So now, every part of the code that deals with these objects will have to take the state into account and deal with the possibly absent values, eg:

if (someUser.getBestFriend() != null) {
listOfFriends.add(someUser.getBestFriend());
} else { //do nothing }

Worse, the compiler won’t warn about the problem, it will just result in runtime errors in production if not dealt with.

Also, conceptually, when you for example want the best friend of someone, you want the best friend object, not the originating user (let alone all details about that user) who considers that person their best friend!

The solution

Optional, nullable attributes can very simply and idiomatically be completely eliminated by just moving them out:

class User {
String userId;
String username;
}

and turned into their own thing:

class BestFriend { 
String originUserId;
String bestFriendUserId;
}

class BestFriendService {
Optional<User> findBestFriendOf(String userId);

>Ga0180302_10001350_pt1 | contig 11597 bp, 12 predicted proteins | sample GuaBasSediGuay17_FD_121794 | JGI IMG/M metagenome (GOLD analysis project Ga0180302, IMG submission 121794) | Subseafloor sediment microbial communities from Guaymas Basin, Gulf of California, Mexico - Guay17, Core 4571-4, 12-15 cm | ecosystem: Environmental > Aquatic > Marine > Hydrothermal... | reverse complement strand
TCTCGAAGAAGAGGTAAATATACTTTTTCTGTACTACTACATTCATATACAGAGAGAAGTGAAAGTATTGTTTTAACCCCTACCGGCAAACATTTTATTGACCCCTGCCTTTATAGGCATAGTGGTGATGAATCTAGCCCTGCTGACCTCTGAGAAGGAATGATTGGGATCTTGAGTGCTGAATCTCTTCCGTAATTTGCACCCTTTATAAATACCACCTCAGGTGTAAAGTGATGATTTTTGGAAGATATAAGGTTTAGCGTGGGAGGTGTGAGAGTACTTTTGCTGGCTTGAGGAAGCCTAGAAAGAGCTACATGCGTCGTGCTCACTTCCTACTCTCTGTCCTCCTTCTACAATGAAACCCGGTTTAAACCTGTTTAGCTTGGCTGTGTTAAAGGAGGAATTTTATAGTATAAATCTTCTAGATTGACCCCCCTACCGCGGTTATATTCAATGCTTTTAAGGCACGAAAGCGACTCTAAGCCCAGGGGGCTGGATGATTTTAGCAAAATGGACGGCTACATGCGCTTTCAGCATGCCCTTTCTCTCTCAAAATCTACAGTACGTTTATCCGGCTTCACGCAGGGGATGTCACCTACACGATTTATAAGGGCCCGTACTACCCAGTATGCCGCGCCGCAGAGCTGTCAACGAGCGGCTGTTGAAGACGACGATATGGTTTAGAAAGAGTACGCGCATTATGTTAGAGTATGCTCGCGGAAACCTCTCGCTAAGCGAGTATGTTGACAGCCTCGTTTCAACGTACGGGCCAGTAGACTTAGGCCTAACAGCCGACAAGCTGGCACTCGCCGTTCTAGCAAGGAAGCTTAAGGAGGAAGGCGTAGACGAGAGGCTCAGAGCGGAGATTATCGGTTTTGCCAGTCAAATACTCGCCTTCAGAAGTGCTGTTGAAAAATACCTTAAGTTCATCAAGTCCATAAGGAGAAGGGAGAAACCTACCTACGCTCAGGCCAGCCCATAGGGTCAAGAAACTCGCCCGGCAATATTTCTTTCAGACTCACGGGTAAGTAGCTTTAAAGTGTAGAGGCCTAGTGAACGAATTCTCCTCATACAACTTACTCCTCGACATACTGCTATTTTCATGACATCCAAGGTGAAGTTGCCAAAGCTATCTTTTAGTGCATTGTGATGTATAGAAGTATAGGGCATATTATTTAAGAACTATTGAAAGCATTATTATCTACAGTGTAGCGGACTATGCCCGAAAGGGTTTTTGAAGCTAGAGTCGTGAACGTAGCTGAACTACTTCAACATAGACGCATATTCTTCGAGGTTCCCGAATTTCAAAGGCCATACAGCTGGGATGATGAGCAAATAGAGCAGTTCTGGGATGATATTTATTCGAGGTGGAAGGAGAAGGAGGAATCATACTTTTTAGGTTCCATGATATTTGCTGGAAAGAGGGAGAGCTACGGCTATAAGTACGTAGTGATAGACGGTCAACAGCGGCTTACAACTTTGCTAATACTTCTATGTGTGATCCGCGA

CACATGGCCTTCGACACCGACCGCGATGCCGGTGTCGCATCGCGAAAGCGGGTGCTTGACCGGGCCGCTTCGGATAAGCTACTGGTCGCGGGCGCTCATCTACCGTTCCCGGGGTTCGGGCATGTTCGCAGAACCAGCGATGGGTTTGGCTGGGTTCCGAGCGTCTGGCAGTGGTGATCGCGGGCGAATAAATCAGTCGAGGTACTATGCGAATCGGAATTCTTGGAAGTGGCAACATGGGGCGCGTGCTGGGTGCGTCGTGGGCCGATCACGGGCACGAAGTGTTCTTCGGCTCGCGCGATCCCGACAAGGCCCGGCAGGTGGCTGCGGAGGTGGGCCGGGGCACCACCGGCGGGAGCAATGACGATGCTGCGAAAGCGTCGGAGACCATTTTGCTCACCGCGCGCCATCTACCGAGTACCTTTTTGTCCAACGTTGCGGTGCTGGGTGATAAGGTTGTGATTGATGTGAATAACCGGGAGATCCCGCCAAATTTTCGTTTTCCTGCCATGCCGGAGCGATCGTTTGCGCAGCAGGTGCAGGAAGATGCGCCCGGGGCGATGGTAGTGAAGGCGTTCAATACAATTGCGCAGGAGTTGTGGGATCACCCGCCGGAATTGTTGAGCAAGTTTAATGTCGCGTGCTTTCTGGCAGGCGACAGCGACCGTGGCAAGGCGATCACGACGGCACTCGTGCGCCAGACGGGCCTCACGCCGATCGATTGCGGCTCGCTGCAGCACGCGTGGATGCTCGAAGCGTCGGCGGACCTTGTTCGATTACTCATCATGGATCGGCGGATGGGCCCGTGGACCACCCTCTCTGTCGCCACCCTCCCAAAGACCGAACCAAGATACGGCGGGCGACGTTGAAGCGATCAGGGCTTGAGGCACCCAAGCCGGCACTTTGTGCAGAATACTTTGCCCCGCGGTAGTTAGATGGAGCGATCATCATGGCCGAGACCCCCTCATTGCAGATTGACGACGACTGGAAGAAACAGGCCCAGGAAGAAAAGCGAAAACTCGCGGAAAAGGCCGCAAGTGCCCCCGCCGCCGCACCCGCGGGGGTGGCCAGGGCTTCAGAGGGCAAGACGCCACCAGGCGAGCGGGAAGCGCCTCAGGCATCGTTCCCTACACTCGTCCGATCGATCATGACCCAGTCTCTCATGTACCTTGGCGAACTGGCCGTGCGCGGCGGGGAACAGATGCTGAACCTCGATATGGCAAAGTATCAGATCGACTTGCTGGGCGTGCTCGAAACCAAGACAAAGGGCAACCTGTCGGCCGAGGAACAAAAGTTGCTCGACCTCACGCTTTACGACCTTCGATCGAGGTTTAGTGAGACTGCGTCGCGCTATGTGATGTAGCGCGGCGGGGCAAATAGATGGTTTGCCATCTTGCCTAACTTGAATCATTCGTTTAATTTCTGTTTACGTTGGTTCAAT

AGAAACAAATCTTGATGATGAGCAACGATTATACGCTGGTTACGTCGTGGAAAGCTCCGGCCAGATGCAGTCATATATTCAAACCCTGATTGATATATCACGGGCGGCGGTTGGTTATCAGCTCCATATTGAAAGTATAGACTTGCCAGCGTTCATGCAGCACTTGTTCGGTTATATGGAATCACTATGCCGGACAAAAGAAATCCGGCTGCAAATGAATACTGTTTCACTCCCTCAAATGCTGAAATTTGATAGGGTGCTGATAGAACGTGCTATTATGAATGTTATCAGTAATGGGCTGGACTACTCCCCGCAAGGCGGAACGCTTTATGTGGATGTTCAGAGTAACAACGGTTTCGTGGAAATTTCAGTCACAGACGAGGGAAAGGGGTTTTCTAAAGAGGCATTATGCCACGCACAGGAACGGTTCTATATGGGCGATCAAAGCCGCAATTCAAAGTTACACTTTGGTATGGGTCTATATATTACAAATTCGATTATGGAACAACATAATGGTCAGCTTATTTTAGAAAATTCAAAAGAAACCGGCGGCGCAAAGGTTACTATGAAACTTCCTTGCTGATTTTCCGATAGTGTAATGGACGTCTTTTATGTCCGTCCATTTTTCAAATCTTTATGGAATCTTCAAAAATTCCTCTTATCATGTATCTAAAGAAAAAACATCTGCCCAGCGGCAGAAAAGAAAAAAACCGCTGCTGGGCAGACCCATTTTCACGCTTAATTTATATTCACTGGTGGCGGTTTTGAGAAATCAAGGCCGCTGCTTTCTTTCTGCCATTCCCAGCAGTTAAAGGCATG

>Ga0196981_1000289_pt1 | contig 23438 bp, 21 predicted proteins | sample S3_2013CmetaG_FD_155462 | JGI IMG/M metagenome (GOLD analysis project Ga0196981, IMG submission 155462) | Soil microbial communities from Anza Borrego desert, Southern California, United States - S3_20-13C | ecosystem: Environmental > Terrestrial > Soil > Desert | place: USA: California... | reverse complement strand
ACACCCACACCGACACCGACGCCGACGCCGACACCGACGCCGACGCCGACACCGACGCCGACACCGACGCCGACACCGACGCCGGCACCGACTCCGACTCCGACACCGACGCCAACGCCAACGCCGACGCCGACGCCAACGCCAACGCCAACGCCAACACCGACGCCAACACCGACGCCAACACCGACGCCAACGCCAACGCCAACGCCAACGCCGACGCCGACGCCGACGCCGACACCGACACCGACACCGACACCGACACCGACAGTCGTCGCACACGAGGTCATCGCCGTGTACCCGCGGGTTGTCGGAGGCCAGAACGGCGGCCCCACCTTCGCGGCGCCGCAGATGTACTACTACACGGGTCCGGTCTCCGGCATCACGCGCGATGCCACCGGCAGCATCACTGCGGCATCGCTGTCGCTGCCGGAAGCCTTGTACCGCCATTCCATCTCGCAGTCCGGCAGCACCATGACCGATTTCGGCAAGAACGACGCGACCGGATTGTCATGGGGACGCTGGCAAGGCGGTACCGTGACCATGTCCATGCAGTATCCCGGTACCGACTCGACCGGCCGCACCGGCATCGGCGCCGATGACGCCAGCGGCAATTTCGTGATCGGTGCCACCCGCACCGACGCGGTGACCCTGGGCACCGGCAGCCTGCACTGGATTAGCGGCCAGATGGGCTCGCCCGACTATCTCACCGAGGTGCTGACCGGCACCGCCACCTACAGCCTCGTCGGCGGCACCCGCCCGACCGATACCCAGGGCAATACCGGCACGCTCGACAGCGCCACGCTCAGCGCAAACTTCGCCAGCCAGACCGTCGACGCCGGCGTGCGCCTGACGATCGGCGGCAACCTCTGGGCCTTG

}
class FavoriteBand {
String userId;
String bandId; //or String bandName or whatever
}

class FavoriteBandService {
Optional<User> findBestFriendOf(String userId);
}

Note that this isn’t some “clever” solution, and it doesn’t rely on annotations, Optional, Kotlin nullable attributes etc. — we’re literally just moving the concept of a best friend out of the user class to be their own thing — which it is! It doesn’t belong on the user object!

Common arguments

These are just some of the most common ones I see, but I’m sure more could be thought of.

Leaving the attributes on the User and using Kotlin Types? / Optional / @NotNull and @Nullable solves it

No, it doesn’t. All they do is make the compiler warn and prevent things like:

listOfFriends.add(someUser.getBestFriend()); //java.lang.UnsupportedOperationException

which is great! But the fundamental problem of state and complexity (both conceptual and in concrete code) is still there (that is, when working with the object we still have to do if/map or whatever), and the class remains poorly designed, with attributes that don’t really have anything to do with what constitutes a user.